Medgar Evers College, CUNY (UNITED STATES)
About this paper:
Appears in: INTED2014 Proceedings
Publication year: 2014
Pages: 5937-5945
ISBN: 978-84-616-8412-0
ISSN: 2340-1079
Conference name: 8th International Technology, Education and Development Conference
Dates: 10-12 March, 2014
Location: Valencia, Spain
The proposed paper will discuss the rationale for the creation of an innovative educational Museum of the History of Technology at the Charles Evans Inniss Memorial Library (Medgar Evers College, CUNY). The museum is a collaborative project of the Archives and Media departments of the library and the college Department of Computer Information Systems.

The ever so quickly changing information and communication technology as well as contemporary modes of social networking have their impact on the higher education contributing to novel teaching/learning formats. Academic librarians are in the frontiers of these changes. There is, however, another task of connecting the future with the past they traditionally perform. In the context of information technology it is the continuity of the old and new media.

At some point a Library Instruction a.k.a. Information Literacy class arrives at the history of media and communication. A few students would have heard about parchment or clay tablets; some have seen mediaeval manuscripts (or, rather, their electronic images), but there is an even wider recognition gap when it comes to the technology of the 1800s – early 1900s. Adolescents who were already texting before they were teens may not know that different parts of the world were connected via the telegraph network back in the 19th century or will hardly be familiar with the cathode ray tube. Of course, nowadays young people comfortably handle a lot more sophisticated technology than their contemporaries from the late 1800s or early 1900s. The present happy coexistence of humans and gadgets in one healthy ecosystem, however, comes at a price.
Information technology developers produce devices with increasingly comprehensible interface. A typical user does not have to be conscious of the processes going on inside a smoothly running machine; to have a fair command of a tool one only needs to memorize a few simple procedures. Typical IT training programs (for non-IT majors) have also adjusted their courses: they teach students to use (a device, a program, a feature, etc.) rather than to understand what stands behind the performance. At the same time instructors who have an understanding about the inner structure of the object of study are gradually replaced by those who are familiar mostly with how the object normally behaves.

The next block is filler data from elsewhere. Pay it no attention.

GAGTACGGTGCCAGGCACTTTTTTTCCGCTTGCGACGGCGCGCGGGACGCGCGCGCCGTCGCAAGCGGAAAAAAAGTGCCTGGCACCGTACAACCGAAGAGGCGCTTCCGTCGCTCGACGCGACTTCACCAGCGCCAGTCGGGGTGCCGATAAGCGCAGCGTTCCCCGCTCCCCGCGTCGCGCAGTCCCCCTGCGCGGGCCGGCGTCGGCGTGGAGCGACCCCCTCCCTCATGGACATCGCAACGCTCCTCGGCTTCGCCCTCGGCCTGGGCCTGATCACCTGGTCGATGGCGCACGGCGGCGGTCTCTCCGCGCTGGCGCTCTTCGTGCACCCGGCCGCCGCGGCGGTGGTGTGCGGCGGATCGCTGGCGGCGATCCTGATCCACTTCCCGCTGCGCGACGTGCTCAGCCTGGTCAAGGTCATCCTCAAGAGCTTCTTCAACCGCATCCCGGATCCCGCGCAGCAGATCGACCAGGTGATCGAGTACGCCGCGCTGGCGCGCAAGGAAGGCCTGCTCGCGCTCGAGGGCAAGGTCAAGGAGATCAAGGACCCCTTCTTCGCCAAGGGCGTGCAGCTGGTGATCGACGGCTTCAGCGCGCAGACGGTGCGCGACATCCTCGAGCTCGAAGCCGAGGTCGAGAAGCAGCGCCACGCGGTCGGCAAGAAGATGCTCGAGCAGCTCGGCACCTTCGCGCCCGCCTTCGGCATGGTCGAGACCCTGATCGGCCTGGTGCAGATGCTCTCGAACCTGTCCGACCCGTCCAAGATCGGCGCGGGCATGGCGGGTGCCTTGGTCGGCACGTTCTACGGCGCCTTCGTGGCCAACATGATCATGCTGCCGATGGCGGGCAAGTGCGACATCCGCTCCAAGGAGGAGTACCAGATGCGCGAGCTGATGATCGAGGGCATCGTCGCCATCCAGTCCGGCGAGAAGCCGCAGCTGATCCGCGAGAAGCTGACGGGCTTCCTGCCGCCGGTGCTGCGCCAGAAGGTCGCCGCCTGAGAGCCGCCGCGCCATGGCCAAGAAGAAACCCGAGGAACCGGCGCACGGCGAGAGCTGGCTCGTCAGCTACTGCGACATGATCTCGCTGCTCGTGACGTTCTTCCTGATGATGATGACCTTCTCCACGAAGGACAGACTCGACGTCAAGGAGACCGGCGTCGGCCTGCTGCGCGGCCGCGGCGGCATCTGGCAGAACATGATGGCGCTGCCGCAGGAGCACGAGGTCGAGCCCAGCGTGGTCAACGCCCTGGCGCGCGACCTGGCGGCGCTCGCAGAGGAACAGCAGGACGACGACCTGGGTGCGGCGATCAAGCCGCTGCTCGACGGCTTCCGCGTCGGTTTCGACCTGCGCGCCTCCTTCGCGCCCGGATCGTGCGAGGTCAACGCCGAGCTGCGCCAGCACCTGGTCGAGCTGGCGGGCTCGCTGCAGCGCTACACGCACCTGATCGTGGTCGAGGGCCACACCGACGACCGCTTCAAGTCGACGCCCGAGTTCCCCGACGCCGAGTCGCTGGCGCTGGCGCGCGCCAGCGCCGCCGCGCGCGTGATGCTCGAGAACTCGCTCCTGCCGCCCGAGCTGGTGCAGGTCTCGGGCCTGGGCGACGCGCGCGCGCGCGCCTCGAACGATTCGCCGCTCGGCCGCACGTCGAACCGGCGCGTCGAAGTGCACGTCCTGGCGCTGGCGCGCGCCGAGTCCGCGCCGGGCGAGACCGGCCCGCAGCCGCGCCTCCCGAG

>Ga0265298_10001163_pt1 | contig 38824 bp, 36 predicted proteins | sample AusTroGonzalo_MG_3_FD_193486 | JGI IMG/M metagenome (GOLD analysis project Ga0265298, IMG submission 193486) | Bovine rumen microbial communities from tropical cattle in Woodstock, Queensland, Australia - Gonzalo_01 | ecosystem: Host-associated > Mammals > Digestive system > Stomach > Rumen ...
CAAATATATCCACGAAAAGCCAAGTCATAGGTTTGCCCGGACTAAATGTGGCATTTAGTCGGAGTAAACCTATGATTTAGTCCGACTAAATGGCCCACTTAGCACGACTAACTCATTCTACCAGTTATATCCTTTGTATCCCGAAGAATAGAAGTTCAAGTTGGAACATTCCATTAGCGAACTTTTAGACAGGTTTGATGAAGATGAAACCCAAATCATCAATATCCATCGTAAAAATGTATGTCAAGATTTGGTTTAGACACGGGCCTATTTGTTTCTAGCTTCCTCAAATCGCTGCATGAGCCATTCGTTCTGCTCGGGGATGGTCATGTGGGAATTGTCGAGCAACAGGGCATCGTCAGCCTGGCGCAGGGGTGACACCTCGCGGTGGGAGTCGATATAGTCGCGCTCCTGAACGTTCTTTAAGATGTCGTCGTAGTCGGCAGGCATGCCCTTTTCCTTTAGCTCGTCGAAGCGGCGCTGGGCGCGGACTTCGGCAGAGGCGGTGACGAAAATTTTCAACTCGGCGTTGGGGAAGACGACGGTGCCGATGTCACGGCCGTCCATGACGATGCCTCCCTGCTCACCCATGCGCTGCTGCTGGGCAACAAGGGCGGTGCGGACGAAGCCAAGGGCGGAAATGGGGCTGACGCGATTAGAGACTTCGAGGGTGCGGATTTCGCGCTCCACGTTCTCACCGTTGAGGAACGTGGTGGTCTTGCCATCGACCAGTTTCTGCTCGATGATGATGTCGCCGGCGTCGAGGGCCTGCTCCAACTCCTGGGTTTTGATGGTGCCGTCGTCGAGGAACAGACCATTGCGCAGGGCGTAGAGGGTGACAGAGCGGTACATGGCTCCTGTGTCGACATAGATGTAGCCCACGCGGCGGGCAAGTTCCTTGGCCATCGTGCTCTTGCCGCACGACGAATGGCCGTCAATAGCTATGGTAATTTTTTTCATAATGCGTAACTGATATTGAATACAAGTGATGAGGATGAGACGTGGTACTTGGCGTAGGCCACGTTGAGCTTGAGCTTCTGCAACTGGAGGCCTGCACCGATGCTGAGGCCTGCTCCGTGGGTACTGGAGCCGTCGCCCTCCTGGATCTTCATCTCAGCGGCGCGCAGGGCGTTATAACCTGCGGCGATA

As conceived, the museum will create a context, both historical and technological, into which contemporary machinery is included and demonstrate basic physical and chemical processes that make it run.
Its conception is a summation where one addend is the experience of college instructors, who routinely come across lacunae in their students’ technological background.

The other summand is one IT professor’s plan to create a museum of the history of technology for his college and donate his collection of vintage electric and electronic devices to it. The professor’s personal collection will be complemented by the artifacts from the library Media department storage.
The third part of the sum is the library renovation project, which will provide some display space necessary to start presenting thematic exhibitions and teach classes.

It will serve both as an educational and entertainment environment. Single information technology classes will alternate with thematic exhibitions and regular History of Technology classes for the CIS Department.
Library, archives, information literacy, educational museum, technology, history of technology.